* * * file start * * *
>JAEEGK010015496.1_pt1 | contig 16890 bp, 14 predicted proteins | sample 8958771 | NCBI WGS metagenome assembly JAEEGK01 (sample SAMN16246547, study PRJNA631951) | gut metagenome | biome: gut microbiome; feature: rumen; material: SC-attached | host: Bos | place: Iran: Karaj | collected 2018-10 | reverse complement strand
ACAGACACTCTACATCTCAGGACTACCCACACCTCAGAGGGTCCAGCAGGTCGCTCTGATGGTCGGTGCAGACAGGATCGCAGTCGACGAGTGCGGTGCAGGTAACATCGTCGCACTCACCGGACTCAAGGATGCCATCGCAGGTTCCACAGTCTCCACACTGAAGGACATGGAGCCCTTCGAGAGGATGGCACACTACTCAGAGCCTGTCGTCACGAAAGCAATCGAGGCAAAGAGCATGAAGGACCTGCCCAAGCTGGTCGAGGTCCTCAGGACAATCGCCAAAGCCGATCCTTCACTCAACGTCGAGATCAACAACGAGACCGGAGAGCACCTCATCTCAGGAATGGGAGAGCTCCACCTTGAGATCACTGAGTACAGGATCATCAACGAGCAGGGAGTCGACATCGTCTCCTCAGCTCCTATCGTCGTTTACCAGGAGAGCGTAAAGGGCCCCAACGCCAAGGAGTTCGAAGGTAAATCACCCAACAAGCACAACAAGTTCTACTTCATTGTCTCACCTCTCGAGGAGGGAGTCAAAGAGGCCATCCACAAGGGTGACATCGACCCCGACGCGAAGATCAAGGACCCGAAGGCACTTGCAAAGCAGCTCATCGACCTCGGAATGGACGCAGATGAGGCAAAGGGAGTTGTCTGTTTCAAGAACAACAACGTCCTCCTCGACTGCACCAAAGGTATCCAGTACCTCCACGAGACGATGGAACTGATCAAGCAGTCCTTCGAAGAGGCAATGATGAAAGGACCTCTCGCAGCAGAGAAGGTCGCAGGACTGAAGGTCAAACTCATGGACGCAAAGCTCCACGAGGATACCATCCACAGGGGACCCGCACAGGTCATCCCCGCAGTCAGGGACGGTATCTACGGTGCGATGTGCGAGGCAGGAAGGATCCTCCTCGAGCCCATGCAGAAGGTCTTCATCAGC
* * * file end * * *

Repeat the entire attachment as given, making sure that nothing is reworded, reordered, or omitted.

>JAEEGK010015496.1_pt1 | contig 16890 bp, 14 predicted proteins | sample 8958771 | NCBI WGS metagenome assembly JAEEGK01 (sample SAMN16246547, study PRJNA631951) | gut metagenome | biome: gut microbiome; feature: rumen; material: SC-attached | host: Bos | place: Iran: Karaj | collected 2018-10 | reverse complement strand
ACAGACACTCTACATCTCAGGACTACCCACACCTCAGAGGGTCCAGCAGGTCGCTCTGATGGTCGGTGCAGACAGGATCGCAGTCGACGAGTGCGGTGCAGGTAACATCGTCGCACTCACCGGACTCAAGGATGCCATCGCAGGTTCCACAGTCTCCACACTGAAGGACATGGAGCCCTTCGAGAGGATGGCACACTACTCAGAGCCTGTCGTCACGAAAGCAATCGAGGCAAAGAGCATGAAGGACCTGCCCAAGCTGGTCGAGGTCCTCAGGACAATCGCCAAAGCCGATCCTTCACTCAACGTCGAGATCAACAACGAGACCGGAGAGCACCTCATCTCAGGAATGGGAGAGCTCCACCTTGAGATCACTGAGTACAGGATCATCAACGAGCAGGGAGTCGACATCGTCTCCTCAGCTCCTATCGTCGTTTACCAGGAGAGCGTAAAGGGCCCCAACGCCAAGGAGTTCGAAGGTAAATCACCCAACAAGCACAACAAGTTCTACTTCATTGTCTCACCTCTCGAGGAGGGAGTCAAAGAGGCCATCCACAAGGGTGACATCGACCCCGACGCGAAGATCAAGGACCCGAAGGCACTTGCAAAGCAGCTCATCGACCTCGGAATGGACGCAGATGAGGCAAAGGGAGTTGTCTGTTTCAAGAACAACAACGTCCTCCTCGACTGCACCAAAGGTATCCAGTACCTCCACGAGACGATGGAACTGATCAAGCAGTCCTTCGAAGAGGCAATGATGAAAGGACCTCTCGCAGCAGAGAAGGTCGCAGGACTGAAGGTCAAACTCATGGACGCAAAGCTCCACGAGGATACCATCCACAGGGGACCCGCACAGGTCATCCCCGCAGTCAGGGACGGTATCTACGGTGCGATGTGCGAGGCAGGAAGGATCCTCCTCGAGCCCATGCAGAAGGTCTTCATCAGC